Today's video starts with a look at a storm off the North Carolina coast, then winds through the twists and turns of the next week's changeable weather patterns.
THE CHAMELEON MONTH OF MARCH
This is the chameleon month of March. Always searching for a sense of identity, its days stagger through punches of waning winter, dance with the sunlit caresses of coming spring and hide behind thick clouds through the wind-swept battles between the two.
The midday sky looks brighter now, but the sun sneaks out of view before the dinner dishes can be cleared. Winter's cloak of white melts down to oozing mud and rushing streams. The crocus and daffodil bravely blossom, but wiser plants bide their time til a less treasonous season. Dark December, Jailer January and Fortress February no longer hold the keys around here. We peer out and the door to winter's dungeon creaks open.
And yet, rather than seizing this moment of weakness, rather than racing headlong into warmer times, spring prefers the test-market approach: try a hint of south wind here, a puffy cumulus there; teasing breezings between the freezings. Even the south wind has ragged, chilly edges on many a March day; subtle hints of warmth vanish all too quickly in the gathering dim of dusk.
Like a 12 year-old on Saturday morning, March is full of hope. However, Mother Nature and Old Man Winter rule the household. One day, with icewater in its veins, the northwest wind can blast in from the still frozen hinterlands of the Arctic north.
However, if the south wind quickens, there's usually some double-agent storm waiting in the wings, a two-faced wanderer of the westerlies dealing dreadful thunderstorms on its south side and freezing gales with drifting snow to its north. As storms approach, the day carries a hint of mildness, but the fading sun gives ground to a milky veil that would all too readily drop snow but for the want of a few degrees.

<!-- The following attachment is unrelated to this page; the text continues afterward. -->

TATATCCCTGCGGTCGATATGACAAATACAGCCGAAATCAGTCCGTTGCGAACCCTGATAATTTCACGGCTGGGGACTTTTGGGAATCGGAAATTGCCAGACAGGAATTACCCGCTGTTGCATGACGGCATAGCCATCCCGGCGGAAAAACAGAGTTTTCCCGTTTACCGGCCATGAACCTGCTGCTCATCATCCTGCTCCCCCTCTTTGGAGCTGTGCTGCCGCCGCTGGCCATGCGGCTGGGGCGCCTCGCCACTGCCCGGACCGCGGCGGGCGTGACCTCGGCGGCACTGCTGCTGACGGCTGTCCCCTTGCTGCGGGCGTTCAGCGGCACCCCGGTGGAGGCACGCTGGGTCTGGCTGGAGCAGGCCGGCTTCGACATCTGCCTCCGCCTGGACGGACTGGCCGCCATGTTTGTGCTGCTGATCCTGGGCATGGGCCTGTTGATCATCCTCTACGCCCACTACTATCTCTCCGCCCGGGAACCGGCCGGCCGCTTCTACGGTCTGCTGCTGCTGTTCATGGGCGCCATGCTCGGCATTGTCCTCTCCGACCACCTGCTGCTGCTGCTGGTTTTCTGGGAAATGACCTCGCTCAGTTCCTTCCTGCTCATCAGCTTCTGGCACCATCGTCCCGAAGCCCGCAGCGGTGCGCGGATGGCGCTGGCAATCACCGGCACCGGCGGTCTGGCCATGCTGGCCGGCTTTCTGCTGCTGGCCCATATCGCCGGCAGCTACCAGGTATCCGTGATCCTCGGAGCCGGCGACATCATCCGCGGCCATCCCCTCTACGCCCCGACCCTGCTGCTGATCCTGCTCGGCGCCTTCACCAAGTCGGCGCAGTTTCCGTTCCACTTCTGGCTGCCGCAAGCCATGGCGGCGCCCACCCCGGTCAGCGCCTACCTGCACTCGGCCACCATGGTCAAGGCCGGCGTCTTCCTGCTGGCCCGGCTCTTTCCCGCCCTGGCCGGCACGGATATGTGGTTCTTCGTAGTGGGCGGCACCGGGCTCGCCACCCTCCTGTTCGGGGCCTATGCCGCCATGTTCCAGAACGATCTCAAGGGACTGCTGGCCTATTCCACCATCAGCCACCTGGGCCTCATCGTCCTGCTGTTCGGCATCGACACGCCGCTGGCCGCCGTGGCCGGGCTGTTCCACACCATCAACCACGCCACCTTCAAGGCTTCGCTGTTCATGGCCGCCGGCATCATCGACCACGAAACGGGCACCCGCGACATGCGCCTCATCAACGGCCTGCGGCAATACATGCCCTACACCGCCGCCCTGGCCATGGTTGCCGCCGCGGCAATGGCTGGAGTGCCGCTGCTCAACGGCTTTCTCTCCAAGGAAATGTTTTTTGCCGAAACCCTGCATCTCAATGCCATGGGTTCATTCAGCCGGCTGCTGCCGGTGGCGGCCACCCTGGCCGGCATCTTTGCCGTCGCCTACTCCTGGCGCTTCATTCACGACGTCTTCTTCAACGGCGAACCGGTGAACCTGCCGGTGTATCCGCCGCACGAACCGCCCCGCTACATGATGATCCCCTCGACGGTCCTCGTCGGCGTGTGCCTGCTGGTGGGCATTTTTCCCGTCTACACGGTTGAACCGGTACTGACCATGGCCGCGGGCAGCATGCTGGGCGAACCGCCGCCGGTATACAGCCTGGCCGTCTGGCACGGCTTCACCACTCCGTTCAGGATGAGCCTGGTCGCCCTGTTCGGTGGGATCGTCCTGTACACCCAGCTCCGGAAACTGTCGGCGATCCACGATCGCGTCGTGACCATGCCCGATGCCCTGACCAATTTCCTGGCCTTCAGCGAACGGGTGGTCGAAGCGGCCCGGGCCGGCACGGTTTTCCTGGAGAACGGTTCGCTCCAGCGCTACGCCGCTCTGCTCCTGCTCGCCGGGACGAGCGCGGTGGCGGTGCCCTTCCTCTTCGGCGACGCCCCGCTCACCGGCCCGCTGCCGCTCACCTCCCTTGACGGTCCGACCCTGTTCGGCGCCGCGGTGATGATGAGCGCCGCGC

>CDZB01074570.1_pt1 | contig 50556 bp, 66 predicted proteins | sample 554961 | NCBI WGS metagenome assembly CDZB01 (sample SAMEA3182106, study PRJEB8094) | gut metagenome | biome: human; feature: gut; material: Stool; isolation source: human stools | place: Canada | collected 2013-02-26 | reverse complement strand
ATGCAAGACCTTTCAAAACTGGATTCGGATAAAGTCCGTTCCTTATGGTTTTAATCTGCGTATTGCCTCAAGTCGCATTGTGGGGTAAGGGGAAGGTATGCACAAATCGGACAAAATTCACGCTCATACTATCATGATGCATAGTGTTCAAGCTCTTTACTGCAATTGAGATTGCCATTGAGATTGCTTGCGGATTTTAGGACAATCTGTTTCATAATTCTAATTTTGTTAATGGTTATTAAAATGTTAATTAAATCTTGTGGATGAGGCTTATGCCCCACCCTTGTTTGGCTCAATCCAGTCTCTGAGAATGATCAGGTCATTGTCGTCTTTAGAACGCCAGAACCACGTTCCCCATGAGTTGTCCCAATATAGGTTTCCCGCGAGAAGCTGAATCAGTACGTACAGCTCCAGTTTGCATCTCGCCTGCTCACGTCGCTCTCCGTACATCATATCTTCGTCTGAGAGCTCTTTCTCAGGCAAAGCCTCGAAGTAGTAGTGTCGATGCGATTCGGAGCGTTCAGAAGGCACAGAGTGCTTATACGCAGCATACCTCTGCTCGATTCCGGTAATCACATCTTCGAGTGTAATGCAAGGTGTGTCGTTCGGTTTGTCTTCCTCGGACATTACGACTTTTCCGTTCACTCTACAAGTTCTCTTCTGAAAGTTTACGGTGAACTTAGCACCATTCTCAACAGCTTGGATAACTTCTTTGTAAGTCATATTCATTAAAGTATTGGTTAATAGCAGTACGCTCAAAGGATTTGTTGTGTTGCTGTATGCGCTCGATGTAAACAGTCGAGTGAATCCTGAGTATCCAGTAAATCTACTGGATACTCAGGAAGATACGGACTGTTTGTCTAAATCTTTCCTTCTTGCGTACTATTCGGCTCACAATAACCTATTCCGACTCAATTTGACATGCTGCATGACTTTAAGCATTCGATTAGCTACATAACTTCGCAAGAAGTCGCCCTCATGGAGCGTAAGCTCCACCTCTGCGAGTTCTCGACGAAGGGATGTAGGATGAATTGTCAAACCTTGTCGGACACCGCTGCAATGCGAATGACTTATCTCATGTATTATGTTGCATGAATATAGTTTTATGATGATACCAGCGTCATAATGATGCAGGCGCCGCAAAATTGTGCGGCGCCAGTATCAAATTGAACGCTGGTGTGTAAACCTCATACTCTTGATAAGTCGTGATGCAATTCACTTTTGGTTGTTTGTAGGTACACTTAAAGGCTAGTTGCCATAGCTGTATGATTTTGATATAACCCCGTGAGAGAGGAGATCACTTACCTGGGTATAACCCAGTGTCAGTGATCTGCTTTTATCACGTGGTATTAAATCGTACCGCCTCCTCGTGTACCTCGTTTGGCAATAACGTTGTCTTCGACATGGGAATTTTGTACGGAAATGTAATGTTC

Through it all we mortals whose days are most surely numbered somehow yearn for them to pass ... so sweet the lure of prospective spring: its meadows splashed with gold, its captivating sunshine, its renewal of earthly life. The set changes each March, and the players follow different scripts, but it's really the same show. No matter how many times we see it in life, we're always ready for it again. For as much as March means memories of dark, chilly winter, it surely means brighter and better times are just ahead.
Some of the thunderstorms can become severe, with damaging wind and brief cloudbursts of rain. The greatest chance for locally severe storms should be in the "S" areas highlighted on this map (based on the NWS Storm Prediction Center's guidance).
There is a slight risk for severe thunderstorms later today from north-central Tennessee up across Indiana and Ohio to Michigan and eastern Wisconsin (shown by the "S" area on the map below. Thunderstorms are not predicted for areas near the coast from Delaware to New England.
It is not going to snow any time soon, but in any type of weather the flag is a symbol of freedom. This holiday weekend we celebrate the contributions of those who were there to defend the freedoms we enjoy in these times.
Once again, the rain will miss much of central and northern New England. The region has been in a dry spell, as evidenced by its appearance on this U.S Drought Monitor map.
A cold front crossed the Northeast yesterday. Looking at these maps, which show morning temperatures yesterday versus readings around the same time today, we can see that the biggest drop in temperatures occurred around the lower Great Lakes.
Much of eastern New England has been in a dry spell ever since the last snow melted. More dry weather is on the way from tomorrow through the end of the week. This radar image taken at mid-morning Tuesday is peppered with showers.